Robbie Brady offers timely reminder of creative value to Ireland

Preston North End wing-back continues strong start to the season by offering a rare Irish goal threat

Ireland shot themselves in the foot on Tuesday night by letting Armenia come back into the game. Thankfully for Stephen Kenny, it wasn’t Robbie Brady’s left foot that suffered the damage.

Wing-back is certainly a different role to the last time we saw the Preston North End man starting in international football. His shift in jersey number from 10 to 28 reflects how he has dropped back from his more advanced role to that deeper-lying position.

The early indications from both the start of the season with Preston and a small sample size with Ireland are positive.

Brady’s stat line (per Opta) from Tuesday night makes for impressive reading: seven accurate crosses, six chances created, three accurate long balls, one assist and, of course, the winning goal from the penalty spot.


“I’m feeling all right, I’m not even too pleased with my overall performance,” said Brady, his modesty belying what was an impressive night personally despite the Armenian fightback.

“I did all right. At times we moved the ball well but I still think I could have been better and I don’t think it was my best game of the season so far.

“But I definitely have something to offer, I feel, and for some of my performances, I’ll have to keep them up if I want to stay involved and I know that.”

What he offers is that ability to pick open sides that sit back and frustrate Ireland. On a night when Ireland struggled for accuracy – 18 shots on goal, four on target – Brady alone created a third of their chances. His left-footed balls into the area from the new wing-back role, both aerially and along the deck, often looked the best route through Armenia’s low block.

Brady’s link-up play with Jason Knight was encouraging in how it opened up pockets of space down the left to ask questions of the Armenia defence. The off-the-ball movement of both was key, none more so than in the 14th minute, Knight’s run to the byline drawing two defenders with him and opening up a passing lane for Brady to brilliantly pick out Troy Parrott at the edge of the area.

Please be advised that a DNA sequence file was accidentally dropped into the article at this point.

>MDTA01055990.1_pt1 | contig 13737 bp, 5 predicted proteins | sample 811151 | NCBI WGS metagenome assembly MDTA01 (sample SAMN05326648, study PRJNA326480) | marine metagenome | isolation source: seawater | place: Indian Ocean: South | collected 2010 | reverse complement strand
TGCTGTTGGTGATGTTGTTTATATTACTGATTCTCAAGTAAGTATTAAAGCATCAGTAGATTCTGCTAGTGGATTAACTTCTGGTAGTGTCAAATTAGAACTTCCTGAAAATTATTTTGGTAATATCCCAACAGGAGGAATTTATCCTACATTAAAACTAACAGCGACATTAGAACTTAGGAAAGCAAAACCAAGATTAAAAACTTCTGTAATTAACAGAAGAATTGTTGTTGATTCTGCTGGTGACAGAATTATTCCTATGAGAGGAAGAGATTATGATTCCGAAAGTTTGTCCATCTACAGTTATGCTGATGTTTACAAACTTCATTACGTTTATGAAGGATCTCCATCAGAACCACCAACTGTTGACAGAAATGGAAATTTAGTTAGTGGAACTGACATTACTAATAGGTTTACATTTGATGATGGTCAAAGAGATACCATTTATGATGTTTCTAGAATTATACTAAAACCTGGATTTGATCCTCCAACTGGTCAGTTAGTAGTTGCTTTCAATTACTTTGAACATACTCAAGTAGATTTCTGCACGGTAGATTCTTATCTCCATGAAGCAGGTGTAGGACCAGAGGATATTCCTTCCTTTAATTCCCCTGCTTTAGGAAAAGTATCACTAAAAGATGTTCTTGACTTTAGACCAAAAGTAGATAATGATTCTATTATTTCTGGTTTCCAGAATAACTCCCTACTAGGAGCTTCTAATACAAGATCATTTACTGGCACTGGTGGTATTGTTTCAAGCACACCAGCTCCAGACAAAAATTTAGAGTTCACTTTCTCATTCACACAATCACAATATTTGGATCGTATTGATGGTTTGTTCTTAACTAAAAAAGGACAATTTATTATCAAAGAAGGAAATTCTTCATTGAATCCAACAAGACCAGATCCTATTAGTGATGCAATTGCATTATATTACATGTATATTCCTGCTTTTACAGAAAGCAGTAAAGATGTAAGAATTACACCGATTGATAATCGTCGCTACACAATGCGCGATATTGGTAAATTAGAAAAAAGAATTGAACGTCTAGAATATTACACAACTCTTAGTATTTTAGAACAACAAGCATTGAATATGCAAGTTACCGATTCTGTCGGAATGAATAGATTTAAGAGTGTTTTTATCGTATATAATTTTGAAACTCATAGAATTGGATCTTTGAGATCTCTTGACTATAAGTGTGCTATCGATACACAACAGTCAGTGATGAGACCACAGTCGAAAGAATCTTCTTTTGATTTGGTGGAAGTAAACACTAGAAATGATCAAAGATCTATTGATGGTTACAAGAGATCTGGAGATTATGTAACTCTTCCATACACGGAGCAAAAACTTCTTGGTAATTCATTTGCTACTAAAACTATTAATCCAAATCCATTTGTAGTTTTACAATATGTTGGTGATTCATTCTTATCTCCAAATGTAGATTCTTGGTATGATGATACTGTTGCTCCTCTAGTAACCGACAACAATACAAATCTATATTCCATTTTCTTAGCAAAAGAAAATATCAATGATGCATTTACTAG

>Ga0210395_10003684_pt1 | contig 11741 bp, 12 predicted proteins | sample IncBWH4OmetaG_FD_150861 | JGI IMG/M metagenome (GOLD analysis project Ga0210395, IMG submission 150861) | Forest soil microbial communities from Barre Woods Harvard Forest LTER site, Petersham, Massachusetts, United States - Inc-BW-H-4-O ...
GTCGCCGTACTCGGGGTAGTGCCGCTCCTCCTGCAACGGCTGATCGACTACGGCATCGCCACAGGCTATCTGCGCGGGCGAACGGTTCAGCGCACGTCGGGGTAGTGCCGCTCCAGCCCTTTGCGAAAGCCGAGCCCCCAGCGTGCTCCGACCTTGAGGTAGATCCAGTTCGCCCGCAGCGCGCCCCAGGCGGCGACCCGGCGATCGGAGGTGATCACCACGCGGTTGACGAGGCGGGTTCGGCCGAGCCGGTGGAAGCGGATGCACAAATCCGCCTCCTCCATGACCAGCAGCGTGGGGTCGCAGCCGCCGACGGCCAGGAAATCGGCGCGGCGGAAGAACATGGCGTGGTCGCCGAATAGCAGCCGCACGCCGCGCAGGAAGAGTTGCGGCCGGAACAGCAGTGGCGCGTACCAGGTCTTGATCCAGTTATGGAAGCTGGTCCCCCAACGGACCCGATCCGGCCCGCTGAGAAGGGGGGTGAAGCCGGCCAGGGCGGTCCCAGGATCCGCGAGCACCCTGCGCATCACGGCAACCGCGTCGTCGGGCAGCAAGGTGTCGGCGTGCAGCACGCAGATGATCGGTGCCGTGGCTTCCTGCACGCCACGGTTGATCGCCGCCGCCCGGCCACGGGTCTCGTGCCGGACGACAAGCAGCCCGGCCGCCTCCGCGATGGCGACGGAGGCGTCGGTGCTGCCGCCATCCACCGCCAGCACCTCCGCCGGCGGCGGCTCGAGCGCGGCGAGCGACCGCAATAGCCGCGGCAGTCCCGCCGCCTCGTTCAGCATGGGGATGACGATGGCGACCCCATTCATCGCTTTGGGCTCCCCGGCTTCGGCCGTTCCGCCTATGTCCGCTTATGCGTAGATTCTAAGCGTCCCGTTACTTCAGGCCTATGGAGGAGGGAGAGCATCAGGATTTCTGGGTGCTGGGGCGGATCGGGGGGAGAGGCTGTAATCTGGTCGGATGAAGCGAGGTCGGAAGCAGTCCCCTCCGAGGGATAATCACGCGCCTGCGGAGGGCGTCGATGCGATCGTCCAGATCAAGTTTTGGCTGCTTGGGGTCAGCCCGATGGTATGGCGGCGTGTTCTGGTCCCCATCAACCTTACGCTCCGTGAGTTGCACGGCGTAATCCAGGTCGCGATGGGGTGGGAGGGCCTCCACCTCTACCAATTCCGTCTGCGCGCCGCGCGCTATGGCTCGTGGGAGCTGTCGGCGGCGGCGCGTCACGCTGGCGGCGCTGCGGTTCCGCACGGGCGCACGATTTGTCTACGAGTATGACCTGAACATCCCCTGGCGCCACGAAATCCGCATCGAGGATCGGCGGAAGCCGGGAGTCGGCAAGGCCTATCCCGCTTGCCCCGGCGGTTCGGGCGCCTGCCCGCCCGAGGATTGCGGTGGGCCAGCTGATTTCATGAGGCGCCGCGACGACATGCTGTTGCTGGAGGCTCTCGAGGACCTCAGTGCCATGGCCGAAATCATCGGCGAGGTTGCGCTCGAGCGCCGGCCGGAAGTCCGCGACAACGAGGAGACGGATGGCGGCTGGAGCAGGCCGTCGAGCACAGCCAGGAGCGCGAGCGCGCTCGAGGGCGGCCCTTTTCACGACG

Unfortunately for Brady’s Preston teammate, he couldn’t get the ball out from under his feet quick enough for a clean strike.

“He [Brady] offers you different things,” said Stephen Kenny when the player’s recall was announced a fortnight ago.

“He’s a very creative passer from that position, quality crossing and he just sees things so early and has played well in that position to date this season. I’ve been a few times to see Preston obviously and I’ve enjoyed his performances.”

Above all else, Brady’s goal and assist highlighted his dead-ball prowess. John Egan’s late shimmy to peel off his defender allowed him to cash in on a pin-point Brady corner to open the scoring on Tuesday, but he had another chance at a set-piece from the same source just moments earlier.

“Going up for that one [corner], I thought ‘if Robbie sticks it where we’ve been practising, then I’ve got a chance,’” explained Egan. “Luckily it hit the back of the net.”

In the second half, Dara O’Shea and Nathan Collins arguably should have added further goals from Brady set-pieces. Unsurprisingly, a Brady corner is what started the scramble that led to Artak Dashyan’s handball and the winning penalty.

Despite Alan Browne initially going to retrieve the ball, Brady’s left boot was always going to be trusted to slot home the winner.

“I felt all right in the moment and luckily enough, it went in,” said Brady. “We got the win in the end and it would have been a shame to come out of that with a draw or a defeat after dominating most of the game. I’m delighted to get back into a green jersey and I think it probably got the better of me for a couple of seconds.

“We are scoring goals, which is the toughest thing to do at this level. [We need to make] a couple of minor tweaks to make sure silly goals don’t go in like that again.”

Tuesday doesn’t necessarily cap Brady’s return to regular football after a turbulent, injury-filled 18 months. Six games for Preston and two for Ireland is not exactly a big sample size, but any sort of fixture run at this stage has to feel especially rewarding all things considered.

“I had a nightmare with a couple of pre-seasons, but this season I worked hard before even pre-season came around, I was working through the summer so I felt fit, I felt strong and I knew if I got a full pre-season under my belt that I’d hit the ground running and I got the hard yards into my legs.

“As soon as you get the sniff for coming back and playing for Ireland, that’s what you want to do more than anything else and that will never change.

“So if I’m needed, I’ll be here.”

Nathan Johns

Nathan Johns is an Irish Times journalist